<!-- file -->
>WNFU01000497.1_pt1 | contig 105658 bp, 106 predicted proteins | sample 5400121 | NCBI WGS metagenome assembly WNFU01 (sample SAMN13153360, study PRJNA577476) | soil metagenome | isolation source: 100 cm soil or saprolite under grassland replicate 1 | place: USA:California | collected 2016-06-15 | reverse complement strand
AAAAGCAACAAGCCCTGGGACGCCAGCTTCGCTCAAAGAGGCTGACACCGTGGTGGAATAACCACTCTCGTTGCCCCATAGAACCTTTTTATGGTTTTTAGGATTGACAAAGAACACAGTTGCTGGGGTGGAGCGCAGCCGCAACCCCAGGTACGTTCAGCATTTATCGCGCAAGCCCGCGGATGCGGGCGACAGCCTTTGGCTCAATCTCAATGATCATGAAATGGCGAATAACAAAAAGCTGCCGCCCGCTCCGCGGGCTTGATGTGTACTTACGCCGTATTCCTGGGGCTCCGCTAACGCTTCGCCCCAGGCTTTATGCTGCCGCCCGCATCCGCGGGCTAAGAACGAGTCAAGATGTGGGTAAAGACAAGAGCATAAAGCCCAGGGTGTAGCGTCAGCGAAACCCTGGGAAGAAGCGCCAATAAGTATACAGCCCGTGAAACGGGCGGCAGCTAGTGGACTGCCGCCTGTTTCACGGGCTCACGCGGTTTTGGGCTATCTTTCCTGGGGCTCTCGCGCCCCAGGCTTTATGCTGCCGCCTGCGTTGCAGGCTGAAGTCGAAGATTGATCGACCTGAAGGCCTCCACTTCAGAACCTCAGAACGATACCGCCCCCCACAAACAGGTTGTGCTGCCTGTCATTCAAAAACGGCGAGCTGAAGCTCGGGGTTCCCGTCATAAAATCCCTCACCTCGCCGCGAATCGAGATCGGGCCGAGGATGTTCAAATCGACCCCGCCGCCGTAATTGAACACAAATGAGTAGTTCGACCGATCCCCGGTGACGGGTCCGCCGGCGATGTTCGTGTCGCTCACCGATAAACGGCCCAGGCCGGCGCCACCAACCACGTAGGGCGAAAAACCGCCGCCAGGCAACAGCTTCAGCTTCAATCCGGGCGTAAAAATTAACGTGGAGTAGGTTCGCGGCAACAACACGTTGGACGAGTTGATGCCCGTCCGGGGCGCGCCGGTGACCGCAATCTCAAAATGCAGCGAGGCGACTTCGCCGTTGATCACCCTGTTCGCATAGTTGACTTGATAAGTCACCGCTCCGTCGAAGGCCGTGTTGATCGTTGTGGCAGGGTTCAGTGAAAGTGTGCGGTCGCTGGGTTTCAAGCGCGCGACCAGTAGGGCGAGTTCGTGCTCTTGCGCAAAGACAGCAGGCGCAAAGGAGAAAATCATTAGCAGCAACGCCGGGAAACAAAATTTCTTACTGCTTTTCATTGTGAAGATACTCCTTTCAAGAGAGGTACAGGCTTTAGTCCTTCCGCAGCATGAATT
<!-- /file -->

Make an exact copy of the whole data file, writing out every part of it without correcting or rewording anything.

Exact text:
>WNFU01000497.1_pt1 | contig 105658 bp, 106 predicted proteins | sample 5400121 | NCBI WGS metagenome assembly WNFU01 (sample SAMN13153360, study PRJNA577476) | soil metagenome | isolation source: 100 cm soil or saprolite under grassland replicate 1 | place: USA:California | collected 2016-06-15 | reverse complement strand
AAAAGCAACAAGCCCTGGGACGCCAGCTTCGCTCAAAGAGGCTGACACCGTGGTGGAATAACCACTCTCGTTGCCCCATAGAACCTTTTTATGGTTTTTAGGATTGACAAAGAACACAGTTGCTGGGGTGGAGCGCAGCCGCAACCCCAGGTACGTTCAGCATTTATCGCGCAAGCCCGCGGATGCGGGCGACAGCCTTTGGCTCAATCTCAATGATCATGAAATGGCGAATAACAAAAAGCTGCCGCCCGCTCCGCGGGCTTGATGTGTACTTACGCCGTATTCCTGGGGCTCCGCTAACGCTTCGCCCCAGGCTTTATGCTGCCGCCCGCATCCGCGGGCTAAGAACGAGTCAAGATGTGGGTAAAGACAAGAGCATAAAGCCCAGGGTGTAGCGTCAGCGAAACCCTGGGAAGAAGCGCCAATAAGTATACAGCCCGTGAAACGGGCGGCAGCTAGTGGACTGCCGCCTGTTTCACGGGCTCACGCGGTTTTGGGCTATCTTTCCTGGGGCTCTCGCGCCCCAGGCTTTATGCTGCCGCCTGCGTTGCAGGCTGAAGTCGAAGATTGATCGACCTGAAGGCCTCCACTTCAGAACCTCAGAACGATACCGCCCCCCACAAACAGGTTGTGCTGCCTGTCATTCAAAAACGGCGAGCTGAAGCTCGGGGTTCCCGTCATAAAATCCCTCACCTCGCCGCGAATCGAGATCGGGCCGAGGATGTTCAAATCGACCCCGCCGCCGTAATTGAACACAAATGAGTAGTTCGACCGATCCCCGGTGACGGGTCCGCCGGCGATGTTCGTGTCGCTCACCGATAAACGGCCCAGGCCGGCGCCACCAACCACGTAGGGCGAAAAACCGCCGCCAGGCAACAGCTTCAGCTTCAATCCGGGCGTAAAAATTAACGTGGAGTAGGTTCGCGGCAACAACACGTTGGACGAGTTGATGCCCGTCCGGGGCGCGCCGGTGACCGCAATCTCAAAATGCAGCGAGGCGACTTCGCCGTTGATCACCCTGTTCGCATAGTTGACTTGATAAGTCACCGCTCCGTCGAAGGCCGTGTTGATCGTTGTGGCAGGGTTCAGTGAAAGTGTGCGGTCGCTGGGTTTCAAGCGCGCGACCAGTAGGGCGAGTTCGTGCTCTTGCGCAAAGACAGCAGGCGCAAAGGAGAAAATCATTAGCAGCAACGCCGGGAAACAAAATTTCTTACTGCTTTTCATTGTGAAGATACTCCTTTCAAGAGAGGTACAGGCTTTAGTCCTTCCGCAGCATGAATT